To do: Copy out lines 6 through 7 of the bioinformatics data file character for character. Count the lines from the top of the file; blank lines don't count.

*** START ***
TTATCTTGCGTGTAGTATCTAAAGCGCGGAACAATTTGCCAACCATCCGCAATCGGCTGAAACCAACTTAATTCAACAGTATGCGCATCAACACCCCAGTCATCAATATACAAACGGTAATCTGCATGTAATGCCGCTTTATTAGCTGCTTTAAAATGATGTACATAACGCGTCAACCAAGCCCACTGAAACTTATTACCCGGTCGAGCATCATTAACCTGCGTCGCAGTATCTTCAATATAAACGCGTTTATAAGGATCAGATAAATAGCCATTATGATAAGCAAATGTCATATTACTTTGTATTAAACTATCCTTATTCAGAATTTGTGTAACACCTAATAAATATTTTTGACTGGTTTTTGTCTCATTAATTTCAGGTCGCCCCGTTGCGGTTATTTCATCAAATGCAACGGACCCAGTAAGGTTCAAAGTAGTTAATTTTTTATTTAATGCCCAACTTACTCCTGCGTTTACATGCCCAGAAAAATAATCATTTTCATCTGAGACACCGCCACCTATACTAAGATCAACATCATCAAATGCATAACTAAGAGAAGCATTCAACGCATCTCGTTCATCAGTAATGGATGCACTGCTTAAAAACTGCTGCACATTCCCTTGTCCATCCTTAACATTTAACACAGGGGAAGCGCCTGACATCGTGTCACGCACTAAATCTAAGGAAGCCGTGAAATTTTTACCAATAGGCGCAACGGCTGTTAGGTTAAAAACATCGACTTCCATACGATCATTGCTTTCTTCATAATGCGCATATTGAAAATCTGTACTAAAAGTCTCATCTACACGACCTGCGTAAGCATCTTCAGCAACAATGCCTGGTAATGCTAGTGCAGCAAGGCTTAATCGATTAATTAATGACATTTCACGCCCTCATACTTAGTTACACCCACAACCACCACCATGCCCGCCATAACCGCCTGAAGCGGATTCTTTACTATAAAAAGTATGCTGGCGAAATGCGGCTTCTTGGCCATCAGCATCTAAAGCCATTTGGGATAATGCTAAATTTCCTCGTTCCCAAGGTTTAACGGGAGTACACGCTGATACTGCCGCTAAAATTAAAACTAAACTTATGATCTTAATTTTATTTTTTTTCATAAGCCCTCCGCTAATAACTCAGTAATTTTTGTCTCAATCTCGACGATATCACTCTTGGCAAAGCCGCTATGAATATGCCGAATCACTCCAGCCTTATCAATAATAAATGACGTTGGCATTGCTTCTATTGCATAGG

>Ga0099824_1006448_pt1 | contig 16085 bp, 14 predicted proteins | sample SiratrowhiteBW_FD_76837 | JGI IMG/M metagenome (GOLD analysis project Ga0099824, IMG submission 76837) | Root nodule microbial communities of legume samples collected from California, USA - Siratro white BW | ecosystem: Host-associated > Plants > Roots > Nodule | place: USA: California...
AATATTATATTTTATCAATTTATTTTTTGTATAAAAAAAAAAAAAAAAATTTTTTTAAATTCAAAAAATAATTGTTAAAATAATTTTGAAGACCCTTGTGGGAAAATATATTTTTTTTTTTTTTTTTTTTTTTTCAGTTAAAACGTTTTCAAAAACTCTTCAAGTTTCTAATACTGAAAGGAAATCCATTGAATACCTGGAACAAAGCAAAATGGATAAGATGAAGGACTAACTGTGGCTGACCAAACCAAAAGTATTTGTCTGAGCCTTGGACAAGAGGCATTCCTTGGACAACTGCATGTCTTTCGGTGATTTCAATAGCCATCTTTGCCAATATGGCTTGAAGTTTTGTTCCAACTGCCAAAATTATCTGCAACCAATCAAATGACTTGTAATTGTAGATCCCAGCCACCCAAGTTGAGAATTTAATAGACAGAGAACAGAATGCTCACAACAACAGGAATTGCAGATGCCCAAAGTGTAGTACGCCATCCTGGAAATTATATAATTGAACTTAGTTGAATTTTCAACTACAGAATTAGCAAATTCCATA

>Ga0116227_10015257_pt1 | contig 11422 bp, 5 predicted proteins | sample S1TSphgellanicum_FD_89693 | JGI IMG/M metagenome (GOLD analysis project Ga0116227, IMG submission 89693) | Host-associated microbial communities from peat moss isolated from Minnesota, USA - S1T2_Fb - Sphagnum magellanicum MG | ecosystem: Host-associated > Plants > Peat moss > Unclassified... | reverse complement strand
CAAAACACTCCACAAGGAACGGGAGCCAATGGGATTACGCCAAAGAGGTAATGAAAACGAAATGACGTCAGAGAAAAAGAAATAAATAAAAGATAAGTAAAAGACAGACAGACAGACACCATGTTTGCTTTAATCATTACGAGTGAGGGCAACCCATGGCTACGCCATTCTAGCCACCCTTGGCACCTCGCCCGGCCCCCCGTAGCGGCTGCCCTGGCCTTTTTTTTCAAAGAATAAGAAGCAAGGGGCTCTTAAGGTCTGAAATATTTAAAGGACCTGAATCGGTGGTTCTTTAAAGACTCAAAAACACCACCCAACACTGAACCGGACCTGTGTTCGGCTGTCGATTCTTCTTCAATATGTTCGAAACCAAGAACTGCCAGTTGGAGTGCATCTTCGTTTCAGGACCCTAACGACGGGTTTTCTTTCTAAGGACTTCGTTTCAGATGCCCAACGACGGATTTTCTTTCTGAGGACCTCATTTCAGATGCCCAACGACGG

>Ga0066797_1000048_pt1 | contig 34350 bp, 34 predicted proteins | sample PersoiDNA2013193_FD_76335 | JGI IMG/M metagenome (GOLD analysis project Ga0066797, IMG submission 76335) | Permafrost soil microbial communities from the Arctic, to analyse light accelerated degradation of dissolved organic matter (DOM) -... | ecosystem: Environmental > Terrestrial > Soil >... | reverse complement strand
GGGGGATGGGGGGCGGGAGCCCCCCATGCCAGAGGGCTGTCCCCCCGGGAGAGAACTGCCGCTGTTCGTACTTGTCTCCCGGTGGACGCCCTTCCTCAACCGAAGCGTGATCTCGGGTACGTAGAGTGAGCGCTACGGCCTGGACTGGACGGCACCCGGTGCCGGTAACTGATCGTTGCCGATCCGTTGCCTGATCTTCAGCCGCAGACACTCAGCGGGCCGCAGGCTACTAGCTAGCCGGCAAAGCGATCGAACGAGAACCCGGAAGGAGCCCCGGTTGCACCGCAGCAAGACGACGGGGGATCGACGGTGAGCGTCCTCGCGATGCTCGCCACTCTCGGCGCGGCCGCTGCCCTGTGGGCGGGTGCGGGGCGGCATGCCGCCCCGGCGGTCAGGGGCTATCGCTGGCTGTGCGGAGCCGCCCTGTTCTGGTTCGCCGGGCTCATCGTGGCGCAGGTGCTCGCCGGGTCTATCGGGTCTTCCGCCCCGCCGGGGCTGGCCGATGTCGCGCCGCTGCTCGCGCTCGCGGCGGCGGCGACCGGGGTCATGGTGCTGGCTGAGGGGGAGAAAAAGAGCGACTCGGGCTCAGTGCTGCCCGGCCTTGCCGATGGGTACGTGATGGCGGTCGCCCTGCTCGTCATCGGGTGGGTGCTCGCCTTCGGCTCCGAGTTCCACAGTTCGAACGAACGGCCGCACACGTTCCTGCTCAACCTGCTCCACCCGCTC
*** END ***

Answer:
>Ga0066797_1000048_pt1 | contig 34350 bp, 34 predicted proteins | sample PersoiDNA2013193_FD_76335 | JGI IMG/M metagenome (GOLD analysis project Ga0066797, IMG submission 76335) | Permafrost soil microbial communities from the Arctic, to analyse light accelerated degradation of dissolved organic matter (DOM) -... | ecosystem: Environmental > Terrestrial > Soil >... | reverse complement strand
GGGGGATGGGGGGCGGGAGCCCCCCATGCCAGAGGGCTGTCCCCCCGGGAGAGAACTGCCGCTGTTCGTACTTGTCTCCCGGTGGACGCCCTTCCTCAACCGAAGCGTGATCTCGGGTACGTAGAGTGAGCGCTACGGCCTGGACTGGACGGCACCCGGTGCCGGTAACTGATCGTTGCCGATCCGTTGCCTGATCTTCAGCCGCAGACACTCAGCGGGCCGCAGGCTACTAGCTAGCCGGCAAAGCGATCGAACGAGAACCCGGAAGGAGCCCCGGTTGCACCGCAGCAAGACGACGGGGGATCGACGGTGAGCGTCCTCGCGATGCTCGCCACTCTCGGCGCGGCCGCTGCCCTGTGGGCGGGTGCGGGGCGGCATGCCGCCCCGGCGGTCAGGGGCTATCGCTGGCTGTGCGGAGCCGCCCTGTTCTGGTTCGCCGGGCTCATCGTGGCGCAGGTGCTCGCCGGGTCTATCGGGTCTTCCGCCCCGCCGGGGCTGGCCGATGTCGCGCCGCTGCTCGCGCTCGCGGCGGCGGCGACCGGGGTCATGGTGCTGGCTGAGGGGGAGAAAAAGAGCGACTCGGGCTCAGTGCTGCCCGGCCTTGCCGATGGGTACGTGATGGCGGTCGCCCTGCTCGTCATCGGGTGGGTGCTCGCCTTCGGCTCCGAGTTCCACAGTTCGAACGAACGGCCGCACACGTTCCTGCTCAACCTGCTCCACCCGCTC